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Assessment of ceftiofur residues in cow milk using commercial screening test kits
  1. Luc Durel1,
  2. Guglielmo Gallina2 and
  3. Terence Pellet3
  1. 1GMBO, Virbac, Carros, France
  2. 2Vetspin Srl., Villanova di Castenaso (BO), Italy
  3. 3Preclinical and Clinical Unit, Virbac, Carros, France
  1. Correspondence to Dr Luc Durel; luc.durel{at}


Ceftiofur, a third-generation cephalosporin, is one of the most used antibiotics in dairy industry. Intramuscular injection of 1 mg/kgBW ceftiofur hydrochloride (HCl) generally results in 0 hour withdrawal time for the milk in dairy cows. Nevertheless, farmers and dairy processors occasionally complain about ceftiofur-based products in case of positive result to a commercial rapid screening test for the presence of violative residues of antimicrobials (inhibitors) in the bulk milk tank. Six lactating cows were injected with a 50 mg/ml ceftiofur HCl-based product at the dosage regimen of 1 mg/kg, intramuscularly, once a day, for five consecutive days, as per label. Milk samples were then collected just before the very last injection (T0) and then at 12, 24, 36, 48, 60, 72, 84 and 96 hours after the last injection. Individual milk samples were tested using three commercial screening test kits for inhibitor residues: DelvotestSP NT, SNAP Beta-Lactam ST Plus and ROSA MRL Beta-Lactam Test. Since bulk tank is screened in real operating conditions, samples were also diluted to 1:4, 1:10 and tested again. For the Delvotest SP NT, which lowest detected concentration is close the MRL of the ceftiofur (100 µg/kg), all results were negative. For the ROSA MRL Beta-Lactam Test and the SNAP Beta-Lactam ST Plus, several samples yielded positive and doubtful results at T0 and T12. However, after dilution to 1:10, all results were negative. Consequently, when used as officially instructed, the tested 50 mg/ml ceftiofur HCl-based injectable veterinary products are safe, and milk should be free of violative residues of ceftiofur. With consideration to the low specificity and the low positive predictive value of commercial screening tests, positive reactions of the bulk milk should be interpreted as false positive or another risky usage of β-lactam-based medicines in the farm must be investigated.

  • ceftiofur
  • residues
  • screening test
  • mastitis
  • public health

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The European Union (EU) requires by law that foodstuff such as meat, milk or eggs must not contain residue levels of veterinary medicines that might represent a hazard to the consumers’ health. Before a veterinary medicine intended for food-producing animals is authorised in the EU, the Committee for Veterinary Medicinal Products (CVMP) evaluates the safety of its pharmacologically active substances and their residues and defines the maximum residue levels (MRLs) for the different foodstuff (Directive 2001/82/EC). Such regulatory provisions exist in other regions worldwide.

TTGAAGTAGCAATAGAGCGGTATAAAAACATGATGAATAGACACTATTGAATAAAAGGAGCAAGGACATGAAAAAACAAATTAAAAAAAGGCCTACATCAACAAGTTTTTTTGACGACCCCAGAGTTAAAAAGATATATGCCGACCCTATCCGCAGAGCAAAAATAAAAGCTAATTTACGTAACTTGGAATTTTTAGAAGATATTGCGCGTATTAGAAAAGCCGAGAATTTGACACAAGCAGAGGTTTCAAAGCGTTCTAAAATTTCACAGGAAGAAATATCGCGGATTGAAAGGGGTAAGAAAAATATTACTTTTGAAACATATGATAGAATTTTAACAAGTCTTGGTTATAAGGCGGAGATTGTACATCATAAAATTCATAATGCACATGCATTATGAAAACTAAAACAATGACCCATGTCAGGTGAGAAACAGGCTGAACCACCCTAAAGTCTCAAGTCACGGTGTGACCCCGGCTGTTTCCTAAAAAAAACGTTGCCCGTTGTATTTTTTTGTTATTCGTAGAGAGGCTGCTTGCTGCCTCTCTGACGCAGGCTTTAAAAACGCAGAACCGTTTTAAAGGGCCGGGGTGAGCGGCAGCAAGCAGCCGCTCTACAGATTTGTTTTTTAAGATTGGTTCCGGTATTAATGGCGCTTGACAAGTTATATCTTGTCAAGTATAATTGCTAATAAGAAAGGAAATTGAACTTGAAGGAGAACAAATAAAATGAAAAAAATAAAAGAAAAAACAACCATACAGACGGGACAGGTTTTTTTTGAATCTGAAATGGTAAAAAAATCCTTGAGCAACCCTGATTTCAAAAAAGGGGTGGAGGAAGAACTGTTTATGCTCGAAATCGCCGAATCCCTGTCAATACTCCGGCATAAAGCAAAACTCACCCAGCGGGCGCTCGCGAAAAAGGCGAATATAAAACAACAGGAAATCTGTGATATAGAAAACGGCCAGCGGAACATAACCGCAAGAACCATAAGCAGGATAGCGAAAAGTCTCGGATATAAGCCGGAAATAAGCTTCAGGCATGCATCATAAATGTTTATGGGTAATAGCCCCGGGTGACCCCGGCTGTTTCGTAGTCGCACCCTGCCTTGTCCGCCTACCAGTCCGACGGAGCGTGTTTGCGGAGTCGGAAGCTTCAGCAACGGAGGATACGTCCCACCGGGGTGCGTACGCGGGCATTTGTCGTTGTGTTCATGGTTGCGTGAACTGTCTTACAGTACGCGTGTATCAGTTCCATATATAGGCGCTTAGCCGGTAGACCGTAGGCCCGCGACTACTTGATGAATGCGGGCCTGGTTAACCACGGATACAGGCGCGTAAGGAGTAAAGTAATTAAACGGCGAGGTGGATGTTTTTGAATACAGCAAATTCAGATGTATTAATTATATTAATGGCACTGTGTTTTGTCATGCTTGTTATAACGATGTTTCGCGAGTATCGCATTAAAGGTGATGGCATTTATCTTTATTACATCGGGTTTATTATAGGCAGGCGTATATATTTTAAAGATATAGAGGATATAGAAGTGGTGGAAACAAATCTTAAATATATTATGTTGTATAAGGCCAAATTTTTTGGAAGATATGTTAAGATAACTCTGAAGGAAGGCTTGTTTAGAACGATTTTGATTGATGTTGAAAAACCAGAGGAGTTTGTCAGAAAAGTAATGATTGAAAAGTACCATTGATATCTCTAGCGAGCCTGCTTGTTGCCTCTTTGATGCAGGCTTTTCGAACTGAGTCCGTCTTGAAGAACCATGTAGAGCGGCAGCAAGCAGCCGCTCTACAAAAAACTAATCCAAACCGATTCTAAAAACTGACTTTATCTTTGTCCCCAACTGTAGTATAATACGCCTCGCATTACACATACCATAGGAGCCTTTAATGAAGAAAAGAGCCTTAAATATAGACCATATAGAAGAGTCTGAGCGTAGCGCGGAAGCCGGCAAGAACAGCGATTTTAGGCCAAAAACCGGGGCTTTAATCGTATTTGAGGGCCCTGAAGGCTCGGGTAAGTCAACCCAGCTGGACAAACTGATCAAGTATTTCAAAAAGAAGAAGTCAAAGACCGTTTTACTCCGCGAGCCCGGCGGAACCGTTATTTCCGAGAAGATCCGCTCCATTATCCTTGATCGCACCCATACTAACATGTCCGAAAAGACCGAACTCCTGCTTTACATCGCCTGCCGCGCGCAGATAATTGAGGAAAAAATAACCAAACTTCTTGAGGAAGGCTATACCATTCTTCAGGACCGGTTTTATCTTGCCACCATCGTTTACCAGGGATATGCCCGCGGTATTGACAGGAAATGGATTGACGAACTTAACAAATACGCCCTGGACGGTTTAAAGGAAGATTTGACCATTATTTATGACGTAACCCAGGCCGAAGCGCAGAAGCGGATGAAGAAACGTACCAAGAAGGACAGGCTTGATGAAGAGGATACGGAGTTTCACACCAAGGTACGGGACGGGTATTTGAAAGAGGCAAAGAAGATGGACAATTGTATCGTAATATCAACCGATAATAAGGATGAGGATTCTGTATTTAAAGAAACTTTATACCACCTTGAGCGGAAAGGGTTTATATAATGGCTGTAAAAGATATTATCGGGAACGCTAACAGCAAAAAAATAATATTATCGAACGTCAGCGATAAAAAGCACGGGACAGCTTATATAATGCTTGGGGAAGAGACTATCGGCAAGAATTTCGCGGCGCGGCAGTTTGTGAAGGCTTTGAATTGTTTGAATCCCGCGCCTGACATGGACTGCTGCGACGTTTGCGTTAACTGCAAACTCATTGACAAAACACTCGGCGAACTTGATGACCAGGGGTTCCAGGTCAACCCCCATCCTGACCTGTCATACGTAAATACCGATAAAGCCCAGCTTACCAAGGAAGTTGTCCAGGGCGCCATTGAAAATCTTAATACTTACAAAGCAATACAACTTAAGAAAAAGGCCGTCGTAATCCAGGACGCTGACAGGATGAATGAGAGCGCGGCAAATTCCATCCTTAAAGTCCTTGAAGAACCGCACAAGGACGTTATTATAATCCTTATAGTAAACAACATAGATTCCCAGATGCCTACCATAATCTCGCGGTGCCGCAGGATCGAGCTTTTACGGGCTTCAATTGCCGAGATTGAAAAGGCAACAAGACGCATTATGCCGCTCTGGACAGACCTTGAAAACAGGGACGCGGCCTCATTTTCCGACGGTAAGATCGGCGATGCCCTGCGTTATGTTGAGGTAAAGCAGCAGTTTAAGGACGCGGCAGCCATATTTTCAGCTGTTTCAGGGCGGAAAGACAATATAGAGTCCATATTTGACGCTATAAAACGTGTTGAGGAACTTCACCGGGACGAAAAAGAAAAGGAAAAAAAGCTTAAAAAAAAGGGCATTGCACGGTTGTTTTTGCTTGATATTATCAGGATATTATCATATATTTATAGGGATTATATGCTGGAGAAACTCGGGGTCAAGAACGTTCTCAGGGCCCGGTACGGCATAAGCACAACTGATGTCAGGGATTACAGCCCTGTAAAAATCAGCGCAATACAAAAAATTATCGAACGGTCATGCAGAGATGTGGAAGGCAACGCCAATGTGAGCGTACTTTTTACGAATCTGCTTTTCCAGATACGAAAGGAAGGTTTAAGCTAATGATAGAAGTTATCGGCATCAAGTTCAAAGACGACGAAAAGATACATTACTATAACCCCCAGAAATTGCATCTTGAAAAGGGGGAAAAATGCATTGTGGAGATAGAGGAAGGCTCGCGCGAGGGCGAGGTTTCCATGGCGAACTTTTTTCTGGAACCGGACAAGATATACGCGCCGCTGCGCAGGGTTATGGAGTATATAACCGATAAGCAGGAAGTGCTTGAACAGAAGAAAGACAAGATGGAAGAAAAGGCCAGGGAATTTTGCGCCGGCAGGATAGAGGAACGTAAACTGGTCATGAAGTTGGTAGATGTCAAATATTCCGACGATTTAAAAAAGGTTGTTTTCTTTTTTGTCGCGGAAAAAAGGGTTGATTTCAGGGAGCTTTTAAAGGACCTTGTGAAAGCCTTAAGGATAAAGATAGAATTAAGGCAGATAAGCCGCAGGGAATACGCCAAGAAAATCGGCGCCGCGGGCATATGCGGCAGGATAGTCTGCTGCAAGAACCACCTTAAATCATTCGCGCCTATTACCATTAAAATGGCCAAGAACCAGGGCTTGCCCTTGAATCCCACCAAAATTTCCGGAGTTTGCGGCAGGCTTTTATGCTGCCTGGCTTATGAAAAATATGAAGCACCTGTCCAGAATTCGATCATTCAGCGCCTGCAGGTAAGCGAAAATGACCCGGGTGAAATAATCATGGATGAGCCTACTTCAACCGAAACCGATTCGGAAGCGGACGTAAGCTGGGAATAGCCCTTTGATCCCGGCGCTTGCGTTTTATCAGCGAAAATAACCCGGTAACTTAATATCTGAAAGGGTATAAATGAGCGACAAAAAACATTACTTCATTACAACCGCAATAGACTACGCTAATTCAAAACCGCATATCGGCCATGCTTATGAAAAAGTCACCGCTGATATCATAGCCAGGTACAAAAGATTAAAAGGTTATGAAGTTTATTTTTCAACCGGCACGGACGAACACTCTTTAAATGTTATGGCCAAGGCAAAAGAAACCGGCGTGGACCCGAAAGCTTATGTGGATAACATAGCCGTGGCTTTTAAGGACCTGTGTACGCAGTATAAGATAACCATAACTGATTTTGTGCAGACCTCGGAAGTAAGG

Ceftiofur is a third-generation cephalosporin considered critically important antimicrobial according to the WHO.1 It is one of the most used antibiotics in dairy cows around the world. By the parenteral route, ceftiofur is used as per label for the treatment of bacterial pneumonia in cattle, interdigital phlegmon, acute puerperal metritis2 3 and off-label for mastitis3 and some anecdotal conditions such as ischaemic teat necrosis.4 Intramammary medicines have also been developed for the treatment of clinical mastitis. Minimum inhibitory concentrations 90% (MIC90) are deemed to be low or very low for most of the bacteria involved in the above conditions.5 In dairy cow, recommended dosages for the parenteral route (subcutaneously and intramuscularly) for ceftiofur sodium or hydrochloride range from 1 mg/kg to 2.2 mg/kg once a day.

After injection, ceftiofur is rapidly metabolised in desfuroylceftiofur (DFC). Thanks to its pharmacokinetic (PK) features, ceftiofur is mainly excreted in urine and faeces. Only 0.15% of ceftiofur and DFC is excreted into the milk.6 Moreover, in healthy adult cows, ceftiofur metabolites are mostly (>90%) serum protein bound.7 This increases the excretion half-life (T1/2) compared with most other cephalosporins and decreases the rate of excretion in milk. From a toxicological point of view, the non-observed effect level is 30 mg/kg in rats and dogs. With consideration to the Minimum Inhibitory Concentration 50% (MIC50) of a selection of the most sensible bacterial species that populates the intestine of man, the acceptable daily intake (ADI) of ceftiofur has been set at 20 µg/kg/day, that is, 1200 µg/day for a 60 kg person. PK and toxicological features were taken into account by the responsible authorities to set the MRL to 100 µg/kg (100 ppb) for the milk of all agriculture mammals. For therapeutic dosages lower than 2.2 mg/kgBW in cattle, the residual concentration of DFC residues in cow milk is below the MRL. The recommended withdrawal period for lactating animals is nil; the milk of the treated animal may be sold for human consumption, provided that the milk composition also meets all the other quality criteria.